Posted by: ritagone | November 16, 2016

What I’m Reading

 

 

bigstock-stack-old-book-and-candle-edu-22209629         This year (2016) I have used for my early morning devotionals a book that I have come to love and cherish; it’s called “Celtic Daily Prayer: Prayers and Readings from the Northumbria Community,” with an introduction by Richard J. Foster. It is filled with such sweet, down to earth wisdom and insight about living the Christian life and being in touch with God that I wanted to share two of the exceptional passages with you today that I have read recently. I hope they touch your heart as they have mine and give your day a boost.

 

 

Stooping to help somebody. This position is called Mitzvah, a good deed. This, they say, nudges God right to the Book of Golden Deeds. And God writes down the Mitzvah in diamond-studded letters ten feet high.

In the twelfth century Moses Maimonides devised eight ways to nudge God for a Mitzvah while performing charity. Each one higher than the other. The highest degree is to make the man who needs charity self-supporting. The next highest degree is where the one that gives and the one that receives are not aware of each other. The third Inferior degree is where the recipient knows the giver, but the giver does not know the recipient. A lesser Mitzvah is when the poor man knows to whom he is indebted, but the giver does not know to whom he has given. The fifth degree is where the giver puts alms into the hands of the poor without being asked. The sixth degree is where he puts money into the hands of the poor after being asked. The seventh degree is where he gives less than he should, but does so cheerfully. The eighth degree is where he gives resentfully.

But there’s a catch to all these Mitzvahs. It’s best illustrated by an old story about a Rabbi, who was so addicted to golf that he even snuck off on the High Holy Day to play. That day he made a hole in one. As he danced about with exultation, there was a rumble of thunder and a clap of lightning, and God’s voice boomed down on him. ‘So who are you going to tell?’ That’s the catch when you earn a Mitzvah. ‘So who are you going to tell? If you do, you’ll lose it. The question is, what have you done for someone today, that you didn’t have to do…and whom didn’t you tell?’”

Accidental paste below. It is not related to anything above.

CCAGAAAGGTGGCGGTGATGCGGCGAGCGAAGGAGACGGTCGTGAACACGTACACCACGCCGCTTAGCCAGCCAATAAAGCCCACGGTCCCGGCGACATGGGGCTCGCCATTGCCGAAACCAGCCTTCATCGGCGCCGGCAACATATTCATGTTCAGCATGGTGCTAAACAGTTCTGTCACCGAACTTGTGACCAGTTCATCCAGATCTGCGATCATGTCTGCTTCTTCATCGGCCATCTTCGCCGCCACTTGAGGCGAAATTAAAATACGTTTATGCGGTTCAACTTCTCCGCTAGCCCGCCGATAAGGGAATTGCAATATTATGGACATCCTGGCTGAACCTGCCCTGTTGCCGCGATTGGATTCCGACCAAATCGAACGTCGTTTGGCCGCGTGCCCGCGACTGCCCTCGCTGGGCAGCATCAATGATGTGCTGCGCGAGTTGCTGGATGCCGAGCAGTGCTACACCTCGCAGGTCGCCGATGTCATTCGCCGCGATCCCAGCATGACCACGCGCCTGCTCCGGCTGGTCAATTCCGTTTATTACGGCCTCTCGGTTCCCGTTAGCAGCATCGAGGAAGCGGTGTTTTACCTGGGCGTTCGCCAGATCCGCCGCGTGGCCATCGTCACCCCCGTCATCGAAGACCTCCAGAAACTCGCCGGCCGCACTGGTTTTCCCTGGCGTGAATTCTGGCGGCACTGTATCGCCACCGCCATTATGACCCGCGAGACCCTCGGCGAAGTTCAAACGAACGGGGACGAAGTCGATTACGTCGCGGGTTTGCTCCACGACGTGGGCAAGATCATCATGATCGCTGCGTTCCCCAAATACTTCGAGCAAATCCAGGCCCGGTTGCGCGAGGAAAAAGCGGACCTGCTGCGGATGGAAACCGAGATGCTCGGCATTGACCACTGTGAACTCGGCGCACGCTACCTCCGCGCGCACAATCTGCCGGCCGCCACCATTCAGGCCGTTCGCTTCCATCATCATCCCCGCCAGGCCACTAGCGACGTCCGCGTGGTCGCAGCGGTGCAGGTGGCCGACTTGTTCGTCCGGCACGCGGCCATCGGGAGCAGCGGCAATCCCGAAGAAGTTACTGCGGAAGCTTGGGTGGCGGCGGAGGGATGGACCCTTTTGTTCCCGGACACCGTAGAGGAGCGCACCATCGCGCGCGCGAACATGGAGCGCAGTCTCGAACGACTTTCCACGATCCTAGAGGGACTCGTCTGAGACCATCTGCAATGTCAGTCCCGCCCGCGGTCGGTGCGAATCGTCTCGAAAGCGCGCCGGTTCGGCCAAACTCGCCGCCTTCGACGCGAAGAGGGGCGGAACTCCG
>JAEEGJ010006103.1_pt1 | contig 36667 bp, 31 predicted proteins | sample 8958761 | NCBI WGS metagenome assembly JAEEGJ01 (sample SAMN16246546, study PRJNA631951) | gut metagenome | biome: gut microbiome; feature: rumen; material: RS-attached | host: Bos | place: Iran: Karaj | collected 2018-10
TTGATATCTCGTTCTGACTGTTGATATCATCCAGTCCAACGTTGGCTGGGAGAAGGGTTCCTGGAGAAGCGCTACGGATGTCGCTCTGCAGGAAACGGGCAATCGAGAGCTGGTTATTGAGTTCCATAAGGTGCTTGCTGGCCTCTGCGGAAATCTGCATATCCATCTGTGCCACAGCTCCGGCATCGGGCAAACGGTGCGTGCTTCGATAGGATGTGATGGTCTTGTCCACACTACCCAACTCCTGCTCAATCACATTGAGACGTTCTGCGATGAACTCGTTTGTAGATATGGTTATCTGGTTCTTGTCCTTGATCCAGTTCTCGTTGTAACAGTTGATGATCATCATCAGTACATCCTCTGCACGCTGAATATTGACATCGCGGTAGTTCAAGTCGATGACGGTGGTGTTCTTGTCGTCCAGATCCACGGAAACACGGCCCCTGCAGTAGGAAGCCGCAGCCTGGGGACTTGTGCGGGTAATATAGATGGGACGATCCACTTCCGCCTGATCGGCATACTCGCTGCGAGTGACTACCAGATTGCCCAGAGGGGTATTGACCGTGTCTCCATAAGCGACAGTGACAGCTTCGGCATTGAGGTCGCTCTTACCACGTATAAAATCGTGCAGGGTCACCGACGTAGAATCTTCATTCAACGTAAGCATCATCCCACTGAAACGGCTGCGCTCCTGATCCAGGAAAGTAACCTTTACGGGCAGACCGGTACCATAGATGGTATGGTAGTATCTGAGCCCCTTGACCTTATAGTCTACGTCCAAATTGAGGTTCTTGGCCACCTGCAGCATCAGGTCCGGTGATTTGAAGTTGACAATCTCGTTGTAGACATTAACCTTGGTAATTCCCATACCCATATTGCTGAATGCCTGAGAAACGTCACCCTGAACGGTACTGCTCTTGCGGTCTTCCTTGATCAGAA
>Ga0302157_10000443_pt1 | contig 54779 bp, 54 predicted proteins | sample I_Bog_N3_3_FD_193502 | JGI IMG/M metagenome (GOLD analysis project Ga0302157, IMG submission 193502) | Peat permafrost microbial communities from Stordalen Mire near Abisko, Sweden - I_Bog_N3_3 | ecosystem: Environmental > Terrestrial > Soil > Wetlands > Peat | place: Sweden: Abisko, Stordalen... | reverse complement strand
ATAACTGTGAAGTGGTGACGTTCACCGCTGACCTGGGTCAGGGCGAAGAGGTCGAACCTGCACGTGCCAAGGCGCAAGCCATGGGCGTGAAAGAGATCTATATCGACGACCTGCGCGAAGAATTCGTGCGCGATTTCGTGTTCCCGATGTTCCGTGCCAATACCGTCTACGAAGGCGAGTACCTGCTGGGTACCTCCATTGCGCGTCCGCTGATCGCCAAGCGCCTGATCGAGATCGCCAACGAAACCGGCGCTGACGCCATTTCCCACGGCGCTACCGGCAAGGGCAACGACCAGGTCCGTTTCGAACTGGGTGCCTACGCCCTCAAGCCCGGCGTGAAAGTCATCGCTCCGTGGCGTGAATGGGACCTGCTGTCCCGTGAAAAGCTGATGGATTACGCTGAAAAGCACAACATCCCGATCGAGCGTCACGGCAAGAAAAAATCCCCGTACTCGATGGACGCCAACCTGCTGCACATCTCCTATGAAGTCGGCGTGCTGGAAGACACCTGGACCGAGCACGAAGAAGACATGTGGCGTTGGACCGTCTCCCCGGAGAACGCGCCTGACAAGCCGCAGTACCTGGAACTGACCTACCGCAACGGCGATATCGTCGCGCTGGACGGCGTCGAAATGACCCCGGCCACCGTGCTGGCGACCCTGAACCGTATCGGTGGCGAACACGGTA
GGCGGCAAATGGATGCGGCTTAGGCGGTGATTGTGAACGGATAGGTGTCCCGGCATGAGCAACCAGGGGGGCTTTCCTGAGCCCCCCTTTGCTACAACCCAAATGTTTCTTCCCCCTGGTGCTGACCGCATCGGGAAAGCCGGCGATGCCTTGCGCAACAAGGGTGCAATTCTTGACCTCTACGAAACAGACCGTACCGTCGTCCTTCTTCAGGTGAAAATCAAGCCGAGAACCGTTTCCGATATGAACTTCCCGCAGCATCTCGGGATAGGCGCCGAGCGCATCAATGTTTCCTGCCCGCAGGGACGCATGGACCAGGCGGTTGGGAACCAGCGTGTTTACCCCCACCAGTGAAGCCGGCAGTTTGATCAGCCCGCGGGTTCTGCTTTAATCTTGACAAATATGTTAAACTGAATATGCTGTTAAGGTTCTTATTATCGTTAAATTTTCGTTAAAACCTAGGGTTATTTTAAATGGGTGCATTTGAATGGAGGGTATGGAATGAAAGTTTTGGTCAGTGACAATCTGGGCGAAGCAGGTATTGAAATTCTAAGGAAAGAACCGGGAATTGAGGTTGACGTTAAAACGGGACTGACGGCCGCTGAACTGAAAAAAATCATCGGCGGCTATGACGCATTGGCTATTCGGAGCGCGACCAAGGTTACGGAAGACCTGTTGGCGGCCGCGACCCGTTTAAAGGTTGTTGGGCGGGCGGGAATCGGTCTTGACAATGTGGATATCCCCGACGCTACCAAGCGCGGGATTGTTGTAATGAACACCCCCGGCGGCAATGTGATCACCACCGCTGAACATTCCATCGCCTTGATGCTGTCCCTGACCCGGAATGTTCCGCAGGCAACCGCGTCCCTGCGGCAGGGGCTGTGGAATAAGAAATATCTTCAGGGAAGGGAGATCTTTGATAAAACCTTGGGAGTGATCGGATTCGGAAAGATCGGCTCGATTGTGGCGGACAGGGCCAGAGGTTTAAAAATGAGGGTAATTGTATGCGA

Dave Berg, My Friend GOD

 

 

And this one, from the writings of recently deceased Elie Wiesel, whom I think was one of the most profound writers around, always a blessing to read:

 

 

“Mr. Wiesel writes:

 

“One of the Just Men came to Sodom, determined to save its inhabitants from sin and punishment. Night and day he walked the streets and markets protesting against greed and theft, falsehood and indifference. In the beginning, people listened and smiled ironically. Then they stopped listening: he no longer amused them. The killers went on killing, the wise men kept silent, as if there were no Just Man in their midst.

One day a child, moved by compassion for the unfortunate teacher, approached him with these words: ‘Poor stranger, you shout, you scream, don’t you see that it is hopeless?’

‘Yes, I see,’ answered the Just Man.

‘Then why do you go on?’

‘I’ll tell you why. In the beginning, I thought I could change man. Today, I know I cannot. If I still shout today, if I still scream, it is to prevent man from ultimately changing me.’”

 

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Responses

  1. I have always loved these passages since I first came across them
    over 15 years ago.


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